I think it’s a really interesting question because, though you would think it's just a matter of language. The difficulty of finding a fitting word really reveals the contradictions in the U.S. legal system and the conflicts of sovereignty that existed.

Right, and the other thing it raises is the connection of this event to later deportations. In the introduction, I suggest that there are these connections. Notoriously, Hitler referred to and admired U.S. Indian policy and at one point said that the Volga River would be Germany’s Mississippi – that Germany would be expelling eastern Europeans, non-Aryans, across the Volga. Now these administrators later on did not know the details of U.S. Indian policy, but I think it's suggestive, nonetheless, that they drew these connections. It suggests that U.S. policy in the 1830s was among the first mass deportations in the modern era.

Do you have any other interesting projects or plans in the works?

Right now, I am working on a long-standing digital project to map the population of early America decade by decade from 1500 to 1800. It will show the African, Indigenous, and European populations, and allow people to zoom in and out and to define sections of the map to return population counts. I received an NEH grant to finish it, and it will be launched in the spring of 2021.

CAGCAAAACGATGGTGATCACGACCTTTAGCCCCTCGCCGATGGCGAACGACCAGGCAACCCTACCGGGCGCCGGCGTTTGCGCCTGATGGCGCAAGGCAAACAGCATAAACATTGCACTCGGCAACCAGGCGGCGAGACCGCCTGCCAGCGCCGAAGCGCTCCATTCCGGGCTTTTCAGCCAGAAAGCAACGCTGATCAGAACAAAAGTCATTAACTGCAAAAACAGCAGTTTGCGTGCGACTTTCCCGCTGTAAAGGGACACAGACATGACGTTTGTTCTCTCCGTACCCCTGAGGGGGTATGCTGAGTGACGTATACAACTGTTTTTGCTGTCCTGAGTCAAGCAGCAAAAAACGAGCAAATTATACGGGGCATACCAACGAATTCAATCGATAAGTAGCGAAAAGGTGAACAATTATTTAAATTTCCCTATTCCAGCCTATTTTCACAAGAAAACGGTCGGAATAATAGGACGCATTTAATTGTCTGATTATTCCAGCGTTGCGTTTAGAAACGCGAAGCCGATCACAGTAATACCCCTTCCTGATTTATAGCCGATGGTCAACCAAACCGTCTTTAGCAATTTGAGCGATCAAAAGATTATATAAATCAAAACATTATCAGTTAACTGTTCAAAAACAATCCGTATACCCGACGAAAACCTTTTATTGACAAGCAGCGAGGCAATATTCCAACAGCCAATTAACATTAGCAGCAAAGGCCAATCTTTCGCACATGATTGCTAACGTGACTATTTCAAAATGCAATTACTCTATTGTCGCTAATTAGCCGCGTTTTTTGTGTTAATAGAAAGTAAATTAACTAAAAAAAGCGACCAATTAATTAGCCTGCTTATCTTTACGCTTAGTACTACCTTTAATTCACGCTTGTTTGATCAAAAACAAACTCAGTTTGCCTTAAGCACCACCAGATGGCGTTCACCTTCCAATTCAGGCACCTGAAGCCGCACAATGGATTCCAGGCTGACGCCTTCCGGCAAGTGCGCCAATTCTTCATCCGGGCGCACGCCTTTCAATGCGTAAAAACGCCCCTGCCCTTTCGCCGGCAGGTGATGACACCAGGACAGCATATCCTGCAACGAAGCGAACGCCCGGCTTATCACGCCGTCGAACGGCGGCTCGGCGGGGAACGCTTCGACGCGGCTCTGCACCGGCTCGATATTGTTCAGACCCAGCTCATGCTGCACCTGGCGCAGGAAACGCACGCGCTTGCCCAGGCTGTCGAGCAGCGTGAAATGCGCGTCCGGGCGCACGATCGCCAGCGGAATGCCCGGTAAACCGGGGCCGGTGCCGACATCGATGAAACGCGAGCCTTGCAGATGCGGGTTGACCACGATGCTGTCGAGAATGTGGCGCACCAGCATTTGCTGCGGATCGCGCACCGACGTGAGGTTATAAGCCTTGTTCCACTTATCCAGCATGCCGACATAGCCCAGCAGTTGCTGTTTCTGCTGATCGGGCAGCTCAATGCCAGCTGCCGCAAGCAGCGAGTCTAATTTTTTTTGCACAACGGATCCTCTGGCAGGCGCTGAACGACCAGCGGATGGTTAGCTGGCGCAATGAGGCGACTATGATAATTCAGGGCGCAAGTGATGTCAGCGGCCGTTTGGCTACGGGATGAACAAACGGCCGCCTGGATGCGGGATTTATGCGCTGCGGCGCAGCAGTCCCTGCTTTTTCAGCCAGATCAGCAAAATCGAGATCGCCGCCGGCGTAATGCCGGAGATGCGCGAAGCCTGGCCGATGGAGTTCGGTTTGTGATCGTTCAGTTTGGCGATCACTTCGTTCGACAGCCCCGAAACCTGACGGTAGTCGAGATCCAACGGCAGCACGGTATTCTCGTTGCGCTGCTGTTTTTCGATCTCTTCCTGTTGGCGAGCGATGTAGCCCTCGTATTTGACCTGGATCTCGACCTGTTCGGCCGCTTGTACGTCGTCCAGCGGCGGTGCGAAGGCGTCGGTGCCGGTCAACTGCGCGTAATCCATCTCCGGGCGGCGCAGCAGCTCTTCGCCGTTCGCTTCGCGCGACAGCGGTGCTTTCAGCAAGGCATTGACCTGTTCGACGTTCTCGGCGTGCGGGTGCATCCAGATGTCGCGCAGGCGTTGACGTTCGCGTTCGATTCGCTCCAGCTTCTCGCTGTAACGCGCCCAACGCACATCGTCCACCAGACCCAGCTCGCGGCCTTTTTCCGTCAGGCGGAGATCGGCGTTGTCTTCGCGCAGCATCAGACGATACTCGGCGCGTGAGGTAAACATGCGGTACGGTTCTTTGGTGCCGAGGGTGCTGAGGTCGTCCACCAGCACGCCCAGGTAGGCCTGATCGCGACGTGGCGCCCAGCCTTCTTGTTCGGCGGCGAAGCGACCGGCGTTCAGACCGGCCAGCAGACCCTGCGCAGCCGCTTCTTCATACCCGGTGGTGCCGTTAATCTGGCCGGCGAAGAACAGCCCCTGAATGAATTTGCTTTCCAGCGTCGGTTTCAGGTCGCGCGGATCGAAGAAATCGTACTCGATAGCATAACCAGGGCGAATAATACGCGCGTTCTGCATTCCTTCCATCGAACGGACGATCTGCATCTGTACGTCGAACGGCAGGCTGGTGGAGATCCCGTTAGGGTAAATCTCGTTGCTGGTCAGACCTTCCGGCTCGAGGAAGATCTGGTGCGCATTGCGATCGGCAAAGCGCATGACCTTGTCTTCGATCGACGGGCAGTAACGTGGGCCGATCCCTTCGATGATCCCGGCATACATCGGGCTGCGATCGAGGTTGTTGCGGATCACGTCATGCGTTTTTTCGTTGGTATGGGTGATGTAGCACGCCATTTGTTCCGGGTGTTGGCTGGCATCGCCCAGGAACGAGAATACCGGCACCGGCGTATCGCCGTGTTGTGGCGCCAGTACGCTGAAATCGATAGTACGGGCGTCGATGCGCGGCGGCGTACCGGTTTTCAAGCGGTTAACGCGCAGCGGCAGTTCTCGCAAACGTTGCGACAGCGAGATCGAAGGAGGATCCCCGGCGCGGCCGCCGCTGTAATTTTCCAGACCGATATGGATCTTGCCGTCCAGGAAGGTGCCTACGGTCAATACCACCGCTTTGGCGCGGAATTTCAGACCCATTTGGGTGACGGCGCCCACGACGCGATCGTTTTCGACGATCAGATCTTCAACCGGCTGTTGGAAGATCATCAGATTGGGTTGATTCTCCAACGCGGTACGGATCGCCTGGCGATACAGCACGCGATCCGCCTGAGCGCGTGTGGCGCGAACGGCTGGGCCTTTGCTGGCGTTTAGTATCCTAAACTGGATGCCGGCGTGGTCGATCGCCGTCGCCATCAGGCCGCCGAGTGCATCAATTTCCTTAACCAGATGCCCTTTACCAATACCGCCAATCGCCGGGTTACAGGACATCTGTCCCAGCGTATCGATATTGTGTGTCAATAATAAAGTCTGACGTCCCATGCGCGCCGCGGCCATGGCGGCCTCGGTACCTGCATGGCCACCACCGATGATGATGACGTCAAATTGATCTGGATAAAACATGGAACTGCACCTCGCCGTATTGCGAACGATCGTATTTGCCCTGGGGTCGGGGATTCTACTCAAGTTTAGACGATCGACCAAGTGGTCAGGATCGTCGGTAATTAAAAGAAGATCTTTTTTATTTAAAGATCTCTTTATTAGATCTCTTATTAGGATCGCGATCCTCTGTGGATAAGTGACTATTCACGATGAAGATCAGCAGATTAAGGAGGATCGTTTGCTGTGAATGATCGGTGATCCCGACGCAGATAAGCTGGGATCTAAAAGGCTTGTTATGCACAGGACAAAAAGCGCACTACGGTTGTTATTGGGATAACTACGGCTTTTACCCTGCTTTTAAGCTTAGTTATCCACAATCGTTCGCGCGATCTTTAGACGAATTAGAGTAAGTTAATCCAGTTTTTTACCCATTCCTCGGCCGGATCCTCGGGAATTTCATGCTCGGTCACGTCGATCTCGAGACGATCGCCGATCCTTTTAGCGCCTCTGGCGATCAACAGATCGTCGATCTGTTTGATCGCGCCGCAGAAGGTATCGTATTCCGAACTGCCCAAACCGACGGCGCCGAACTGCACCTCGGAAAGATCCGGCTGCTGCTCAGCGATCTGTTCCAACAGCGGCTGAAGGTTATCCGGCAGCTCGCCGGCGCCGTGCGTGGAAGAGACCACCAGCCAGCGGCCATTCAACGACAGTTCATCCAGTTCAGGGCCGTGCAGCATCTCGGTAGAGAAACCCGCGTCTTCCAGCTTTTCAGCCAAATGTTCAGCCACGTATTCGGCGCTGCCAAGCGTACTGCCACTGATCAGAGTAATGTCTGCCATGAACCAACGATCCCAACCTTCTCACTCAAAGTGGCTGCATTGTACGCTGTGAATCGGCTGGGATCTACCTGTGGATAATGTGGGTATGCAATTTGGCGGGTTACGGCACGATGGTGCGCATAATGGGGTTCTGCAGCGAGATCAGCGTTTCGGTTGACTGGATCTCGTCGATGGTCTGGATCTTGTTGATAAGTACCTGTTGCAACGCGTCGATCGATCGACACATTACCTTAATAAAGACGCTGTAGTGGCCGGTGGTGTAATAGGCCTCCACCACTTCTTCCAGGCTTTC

I have seen your other digital projects, so I look forward to seeing this one. What is the best career advice you have received, and how has it helped you navigate higher education?

The best advice I received was from Peter Wood, my mentor, who told me to keep my head down and do my work. There are distractions within the individual fields that we work in and then there are inevitably administrative distractions. But, keep your head down and do your work and put that and your teaching first.

To close, I want to ask whether there is any advice that you would like to share with current graduate students at Duke.

I think that Duke graduate students are coming out of a great program. I'm going to say don't get caught up in the passing debates in the field. In other words, try to think originally about your subjects. You do need to be informed of the historiography, but I think it can kind of tamp down on our creativity when we get pulled too deeply into the debate of the moment. I always recall a Miles Davis quote in which he says if he had to do it all over again, he would not listen to any music. Now that’s preposterous, but his larger point is once you’ve learned the clichés, it’s hard to forget them. If you want to do something truly original, you need to keep your distance.


Vivien Rendleman
Vivien Rendleman

Ph.D. student, History

Vivien Rendleman is a Ph.D. student in the Department of History and a James B. Duke Fellow at Duke. She studies the history of the nineteenth-century United States, colonialism, and slavery. She is working on a dissertation project about the Upper Mississippi River Valley, where geography, law, and social practice came together to create a system of unfree labor distinct from the slave system to its south.